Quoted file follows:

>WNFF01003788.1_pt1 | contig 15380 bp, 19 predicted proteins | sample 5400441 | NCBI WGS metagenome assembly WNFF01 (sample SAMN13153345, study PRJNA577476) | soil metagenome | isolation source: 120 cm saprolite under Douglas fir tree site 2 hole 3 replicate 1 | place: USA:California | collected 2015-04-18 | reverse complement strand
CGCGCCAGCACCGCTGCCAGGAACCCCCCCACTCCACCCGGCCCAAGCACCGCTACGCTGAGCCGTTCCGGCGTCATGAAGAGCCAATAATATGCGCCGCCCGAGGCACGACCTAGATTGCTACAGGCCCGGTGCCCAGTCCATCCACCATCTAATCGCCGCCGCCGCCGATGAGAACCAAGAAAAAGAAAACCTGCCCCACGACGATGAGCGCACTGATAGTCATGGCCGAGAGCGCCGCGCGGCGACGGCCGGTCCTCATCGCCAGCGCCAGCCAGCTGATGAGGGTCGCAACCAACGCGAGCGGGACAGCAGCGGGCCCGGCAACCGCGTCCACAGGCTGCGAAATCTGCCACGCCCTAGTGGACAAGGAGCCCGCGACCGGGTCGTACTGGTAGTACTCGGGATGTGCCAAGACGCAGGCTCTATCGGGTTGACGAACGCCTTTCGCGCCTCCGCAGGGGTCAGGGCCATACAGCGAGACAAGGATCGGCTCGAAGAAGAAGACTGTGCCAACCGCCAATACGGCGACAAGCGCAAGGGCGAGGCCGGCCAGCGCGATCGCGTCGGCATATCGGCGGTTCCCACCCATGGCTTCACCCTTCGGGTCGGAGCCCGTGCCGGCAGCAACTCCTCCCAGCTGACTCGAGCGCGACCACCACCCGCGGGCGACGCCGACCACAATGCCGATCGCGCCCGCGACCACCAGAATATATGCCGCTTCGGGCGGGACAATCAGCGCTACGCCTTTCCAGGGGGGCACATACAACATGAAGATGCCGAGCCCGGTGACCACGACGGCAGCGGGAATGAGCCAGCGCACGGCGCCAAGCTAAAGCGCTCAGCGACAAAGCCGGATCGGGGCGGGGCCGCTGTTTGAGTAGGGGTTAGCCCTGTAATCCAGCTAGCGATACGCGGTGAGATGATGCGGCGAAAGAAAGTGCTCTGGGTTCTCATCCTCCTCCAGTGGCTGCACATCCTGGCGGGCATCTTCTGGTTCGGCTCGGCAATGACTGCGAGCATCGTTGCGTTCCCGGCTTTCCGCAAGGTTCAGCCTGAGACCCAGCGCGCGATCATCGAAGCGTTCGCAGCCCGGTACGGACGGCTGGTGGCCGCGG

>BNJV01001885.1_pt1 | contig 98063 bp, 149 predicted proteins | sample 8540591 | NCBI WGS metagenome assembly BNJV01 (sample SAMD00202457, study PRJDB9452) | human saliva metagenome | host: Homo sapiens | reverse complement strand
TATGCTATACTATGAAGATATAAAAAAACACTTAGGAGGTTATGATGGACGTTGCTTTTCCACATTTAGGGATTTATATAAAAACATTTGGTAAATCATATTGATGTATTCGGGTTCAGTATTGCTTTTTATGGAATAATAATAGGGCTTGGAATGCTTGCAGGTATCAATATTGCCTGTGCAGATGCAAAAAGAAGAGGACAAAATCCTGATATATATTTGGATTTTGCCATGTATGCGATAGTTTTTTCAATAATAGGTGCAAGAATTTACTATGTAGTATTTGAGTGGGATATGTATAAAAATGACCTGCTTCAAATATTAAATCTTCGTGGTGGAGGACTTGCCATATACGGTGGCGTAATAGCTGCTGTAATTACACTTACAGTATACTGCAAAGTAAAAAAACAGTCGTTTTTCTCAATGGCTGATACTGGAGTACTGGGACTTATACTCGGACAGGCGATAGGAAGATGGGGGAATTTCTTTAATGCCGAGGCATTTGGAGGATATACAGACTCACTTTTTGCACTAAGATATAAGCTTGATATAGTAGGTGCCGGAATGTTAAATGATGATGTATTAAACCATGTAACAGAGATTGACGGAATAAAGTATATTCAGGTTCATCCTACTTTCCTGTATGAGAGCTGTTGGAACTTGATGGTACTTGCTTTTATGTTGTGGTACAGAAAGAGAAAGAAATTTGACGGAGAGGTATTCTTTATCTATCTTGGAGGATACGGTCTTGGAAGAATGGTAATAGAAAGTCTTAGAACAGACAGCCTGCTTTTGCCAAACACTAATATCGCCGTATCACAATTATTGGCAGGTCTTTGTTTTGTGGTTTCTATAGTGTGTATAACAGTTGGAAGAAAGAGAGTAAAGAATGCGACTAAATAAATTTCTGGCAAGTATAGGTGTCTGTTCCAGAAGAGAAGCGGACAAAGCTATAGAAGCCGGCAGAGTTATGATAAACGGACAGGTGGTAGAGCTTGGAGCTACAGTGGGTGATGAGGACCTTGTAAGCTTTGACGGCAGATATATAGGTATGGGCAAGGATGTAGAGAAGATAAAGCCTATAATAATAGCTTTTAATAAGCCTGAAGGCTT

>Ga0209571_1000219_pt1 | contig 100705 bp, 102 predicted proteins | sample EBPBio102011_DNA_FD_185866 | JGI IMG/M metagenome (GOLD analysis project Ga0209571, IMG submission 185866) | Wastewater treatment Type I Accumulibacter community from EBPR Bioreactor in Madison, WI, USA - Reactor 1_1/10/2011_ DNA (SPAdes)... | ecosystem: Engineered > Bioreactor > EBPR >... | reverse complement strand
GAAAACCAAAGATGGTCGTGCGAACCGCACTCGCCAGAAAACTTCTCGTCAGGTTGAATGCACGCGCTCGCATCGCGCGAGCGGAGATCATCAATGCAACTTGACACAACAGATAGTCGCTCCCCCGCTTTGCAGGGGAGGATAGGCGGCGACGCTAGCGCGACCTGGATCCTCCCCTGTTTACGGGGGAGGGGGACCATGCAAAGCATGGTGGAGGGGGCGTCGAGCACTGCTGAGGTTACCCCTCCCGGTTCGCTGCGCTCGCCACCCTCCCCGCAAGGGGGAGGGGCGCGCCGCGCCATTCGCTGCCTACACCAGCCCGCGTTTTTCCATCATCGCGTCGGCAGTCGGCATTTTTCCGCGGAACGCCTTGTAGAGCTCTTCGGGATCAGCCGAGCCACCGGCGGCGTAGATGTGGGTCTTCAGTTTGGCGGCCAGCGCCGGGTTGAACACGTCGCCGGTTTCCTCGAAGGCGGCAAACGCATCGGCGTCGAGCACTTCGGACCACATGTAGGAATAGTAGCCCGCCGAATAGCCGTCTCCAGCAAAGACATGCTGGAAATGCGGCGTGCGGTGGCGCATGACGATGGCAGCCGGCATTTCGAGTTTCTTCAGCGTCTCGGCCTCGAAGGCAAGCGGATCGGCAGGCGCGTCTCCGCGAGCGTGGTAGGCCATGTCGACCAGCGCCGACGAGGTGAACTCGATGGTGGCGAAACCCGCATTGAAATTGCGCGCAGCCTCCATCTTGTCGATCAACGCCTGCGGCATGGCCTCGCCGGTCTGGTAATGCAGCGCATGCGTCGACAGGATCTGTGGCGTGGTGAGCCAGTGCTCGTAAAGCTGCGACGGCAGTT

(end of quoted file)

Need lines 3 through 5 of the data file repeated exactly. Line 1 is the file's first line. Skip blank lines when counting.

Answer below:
>BNJV01001885.1_pt1 | contig 98063 bp, 149 predicted proteins | sample 8540591 | NCBI WGS metagenome assembly BNJV01 (sample SAMD00202457, study PRJDB9452) | human saliva metagenome | host: Homo sapiens | reverse complement strand
TATGCTATACTATGAAGATATAAAAAAACACTTAGGAGGTTATGATGGACGTTGCTTTTCCACATTTAGGGATTTATATAAAAACATTTGGTAAATCATATTGATGTATTCGGGTTCAGTATTGCTTTTTATGGAATAATAATAGGGCTTGGAATGCTTGCAGGTATCAATATTGCCTGTGCAGATGCAAAAAGAAGAGGACAAAATCCTGATATATATTTGGATTTTGCCATGTATGCGATAGTTTTTTCAATAATAGGTGCAAGAATTTACTATGTAGTATTTGAGTGGGATATGTATAAAAATGACCTGCTTCAAATATTAAATCTTCGTGGTGGAGGACTTGCCATATACGGTGGCGTAATAGCTGCTGTAATTACACTTACAGTATACTGCAAAGTAAAAAAACAGTCGTTTTTCTCAATGGCTGATACTGGAGTACTGGGACTTATACTCGGACAGGCGATAGGAAGATGGGGGAATTTCTTTAATGCCGAGGCATTTGGAGGATATACAGACTCACTTTTTGCACTAAGATATAAGCTTGATATAGTAGGTGCCGGAATGTTAAATGATGATGTATTAAACCATGTAACAGAGATTGACGGAATAAAGTATATTCAGGTTCATCCTACTTTCCTGTATGAGAGCTGTTGGAACTTGATGGTACTTGCTTTTATGTTGTGGTACAGAAAGAGAAAGAAATTTGACGGAGAGGTATTCTTTATCTATCTTGGAGGATACGGTCTTGGAAGAATGGTAATAGAAAGTCTTAGAACAGACAGCCTGCTTTTGCCAAACACTAATATCGCCGTATCACAATTATTGGCAGGTCTTTGTTTTGTGGTTTCTATAGTGTGTATAACAGTTGGAAGAAAGAGAGTAAAGAATGCGACTAAATAAATTTCTGGCAAGTATAGGTGTCTGTTCCAGAAGAGAAGCGGACAAAGCTATAGAAGCCGGCAGAGTTATGATAAACGGACAGGTGGTAGAGCTTGGAGCTACAGTGGGTGATGAGGACCTTGTAAGCTTTGACGGCAGATATATAGGTATGGGCAAGGATGTAGAGAAGATAAAGCCTATAATAATAGCTTTTAATAAGCCTGAAGGCTT

>Ga0209571_1000219_pt1 | contig 100705 bp, 102 predicted proteins | sample EBPBio102011_DNA_FD_185866 | JGI IMG/M metagenome (GOLD analysis project Ga0209571, IMG submission 185866) | Wastewater treatment Type I Accumulibacter community from EBPR Bioreactor in Madison, WI, USA - Reactor 1_1/10/2011_ DNA (SPAdes)... | ecosystem: Engineered > Bioreactor > EBPR >... | reverse complement strand